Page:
Sunday 26 August 2018

Bayreuth’s Die Walküre is pulled from the pack and given another airing conducted by Plácido Domingo

Wagner: Die Walküre - Bayreuth Festival 2018 (Photo Enrico Nawrath)
Richard Wagner Die Walküre: Catherine Foster, Stephen Gould, Regine Hangler, Anja Kampe, Mika Kaneko, Tobias Kehrer, Christiane Kohl, John Lundgren, Mareike Morr, Alexandra Petersamer, Marina Prudenskaya, Simone Schröder, Caroline Wenborne, dir: Frank Castorf, cond: Plácido Domingo; Bayreuth Festival, Germany
Reviewed by Tony Cooper on 18 August 2018 Star rating: 5.0
Frank Castorf’s Ring proved controversial at first but found its feet over its five-year run

The Bayreth Festival presented Wagner's Die Walküre as a stand-alone production (seen 18 August 2018) conducted by Plácido Domingo with Catherine Foster, John Lundgren, Anja Kampe, Stephen Gould, Tobias Kehrer and Marina Prudenskaya.

In the second part of Wagner’s Ring cycle, Die Walküre (in repertoire from 2013 to 2017 as part of the complete cycle to celebrate the 200th anniversary of Richard Wagner’s birth), Berlin-based, avant-garde, theatre director, Frank Castorf, unconventionally dumped the opera’s traditional romantic Rhineland setting for the rough-and-tumble world of oil prospecting transporting the scenario to the city of Baku on the Caspian Sea in pre-Revolutionary Russia. Therefore, ‘Black Gold’ became the treasured Nibelung hoard, a political tool like no other.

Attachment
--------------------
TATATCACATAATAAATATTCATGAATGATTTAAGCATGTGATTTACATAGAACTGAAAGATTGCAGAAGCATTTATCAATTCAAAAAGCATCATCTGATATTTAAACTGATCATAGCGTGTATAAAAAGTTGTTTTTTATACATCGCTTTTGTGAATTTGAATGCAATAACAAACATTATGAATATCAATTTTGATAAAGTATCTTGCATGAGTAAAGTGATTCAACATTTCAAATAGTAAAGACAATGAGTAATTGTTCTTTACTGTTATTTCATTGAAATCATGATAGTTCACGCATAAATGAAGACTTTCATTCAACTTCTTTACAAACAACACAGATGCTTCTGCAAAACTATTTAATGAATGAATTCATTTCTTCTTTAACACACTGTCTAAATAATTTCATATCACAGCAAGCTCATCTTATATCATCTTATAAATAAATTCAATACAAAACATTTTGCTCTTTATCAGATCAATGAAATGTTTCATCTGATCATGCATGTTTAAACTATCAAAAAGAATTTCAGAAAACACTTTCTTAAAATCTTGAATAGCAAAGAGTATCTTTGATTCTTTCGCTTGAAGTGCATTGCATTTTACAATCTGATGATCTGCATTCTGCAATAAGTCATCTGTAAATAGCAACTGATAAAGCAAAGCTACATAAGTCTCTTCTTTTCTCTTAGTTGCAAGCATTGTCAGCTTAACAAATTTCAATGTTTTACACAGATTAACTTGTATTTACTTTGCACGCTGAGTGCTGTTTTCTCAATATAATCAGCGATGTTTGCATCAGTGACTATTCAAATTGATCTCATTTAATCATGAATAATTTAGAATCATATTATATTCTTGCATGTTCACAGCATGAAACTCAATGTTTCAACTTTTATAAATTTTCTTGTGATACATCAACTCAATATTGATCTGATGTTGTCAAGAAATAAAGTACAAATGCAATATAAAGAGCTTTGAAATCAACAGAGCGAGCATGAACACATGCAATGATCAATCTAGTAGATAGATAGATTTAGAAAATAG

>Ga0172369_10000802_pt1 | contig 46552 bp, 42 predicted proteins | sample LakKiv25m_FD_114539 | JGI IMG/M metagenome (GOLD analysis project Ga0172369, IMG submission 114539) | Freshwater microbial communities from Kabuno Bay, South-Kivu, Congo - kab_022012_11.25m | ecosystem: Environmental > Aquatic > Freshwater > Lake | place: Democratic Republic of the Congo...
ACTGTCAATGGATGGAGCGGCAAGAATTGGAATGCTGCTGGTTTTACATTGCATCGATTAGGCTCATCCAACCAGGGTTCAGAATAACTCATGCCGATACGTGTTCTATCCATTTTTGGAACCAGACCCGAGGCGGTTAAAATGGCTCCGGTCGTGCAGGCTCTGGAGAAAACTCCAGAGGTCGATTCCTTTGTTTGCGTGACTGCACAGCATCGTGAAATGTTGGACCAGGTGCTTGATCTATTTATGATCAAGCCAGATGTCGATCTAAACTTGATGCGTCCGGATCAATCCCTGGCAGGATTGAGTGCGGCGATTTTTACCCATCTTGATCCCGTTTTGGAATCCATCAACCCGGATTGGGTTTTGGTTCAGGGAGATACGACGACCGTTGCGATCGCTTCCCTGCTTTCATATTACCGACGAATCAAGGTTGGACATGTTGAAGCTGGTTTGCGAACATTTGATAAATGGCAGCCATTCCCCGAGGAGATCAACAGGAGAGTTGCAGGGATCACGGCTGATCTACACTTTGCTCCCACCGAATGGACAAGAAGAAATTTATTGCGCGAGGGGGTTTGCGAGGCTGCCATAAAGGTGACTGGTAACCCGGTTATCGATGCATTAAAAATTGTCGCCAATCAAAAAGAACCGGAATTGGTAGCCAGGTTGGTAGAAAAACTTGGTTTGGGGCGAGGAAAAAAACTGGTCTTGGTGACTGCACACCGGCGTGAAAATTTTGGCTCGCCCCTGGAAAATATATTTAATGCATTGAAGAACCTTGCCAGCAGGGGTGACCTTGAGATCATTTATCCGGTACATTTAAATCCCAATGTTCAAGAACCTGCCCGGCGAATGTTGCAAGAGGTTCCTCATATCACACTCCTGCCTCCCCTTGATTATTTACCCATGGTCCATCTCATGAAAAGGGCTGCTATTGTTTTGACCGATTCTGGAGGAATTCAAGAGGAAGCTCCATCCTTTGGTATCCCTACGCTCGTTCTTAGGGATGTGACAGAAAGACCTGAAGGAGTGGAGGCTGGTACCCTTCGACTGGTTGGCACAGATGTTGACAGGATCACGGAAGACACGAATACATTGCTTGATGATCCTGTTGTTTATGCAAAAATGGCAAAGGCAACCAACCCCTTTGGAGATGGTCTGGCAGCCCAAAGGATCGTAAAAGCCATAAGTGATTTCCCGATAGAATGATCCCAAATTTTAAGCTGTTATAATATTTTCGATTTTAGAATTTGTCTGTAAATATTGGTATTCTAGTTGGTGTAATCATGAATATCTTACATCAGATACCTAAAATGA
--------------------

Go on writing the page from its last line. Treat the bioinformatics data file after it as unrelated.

And oil, of course, is a great bargaining tool in world politics and was a big influence on Soviet foreign policy during the Cold War (an era which Castorf grew up in) and in Putin-powered Russia today, energy and oil is still high on the agenda.

It was high on the agenda, too, for Wotan who travelled Route 66 to his new job as boss of the Baku oil-field from his old job as boss of the Golden Motel in Das Rheingold. A switch of jobs, too, from Scottish bass-baritone, Iain Paterson (Wotan in Das Rheingold) to Swedish bass-baritone, John Lundgren (Wotan in Die Walküre), who arrived on the scene sporting a long Russian Orthodox-style beard which, for one reason or other, was later shaved off. However, Lundgren proved an excellent choice for the role delivering a strong and authoritative performance in an interesting and detailed production that employed and merged stagecraft and video work skilfully created by Andreas Deinert and Jens Crull.

Wagner: Die Walküre - Bayreuth Festival 2018 (Photo Enrico Nawrath)